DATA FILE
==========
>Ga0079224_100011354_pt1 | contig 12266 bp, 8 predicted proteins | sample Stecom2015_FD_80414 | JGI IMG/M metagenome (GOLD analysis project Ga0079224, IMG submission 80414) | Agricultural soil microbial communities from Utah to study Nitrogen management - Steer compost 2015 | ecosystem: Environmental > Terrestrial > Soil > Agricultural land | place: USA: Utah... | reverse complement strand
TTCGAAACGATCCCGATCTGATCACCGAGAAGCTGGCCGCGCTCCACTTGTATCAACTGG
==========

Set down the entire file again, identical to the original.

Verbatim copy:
>Ga0079224_100011354_pt1 | contig 12266 bp, 8 predicted proteins | sample Stecom2015_FD_80414 | JGI IMG/M metagenome (GOLD analysis project Ga0079224, IMG submission 80414) | Agricultural soil microbial communities from Utah to study Nitrogen management - Steer compost 2015 | ecosystem: Environmental > Terrestrial > Soil > Agricultural land | place: USA: Utah... | reverse complement strand
TTCGAAACGATCCCGATCTGATCACCGAGAAGCTGGCCGCGCTCCACTTGTATCAACTGG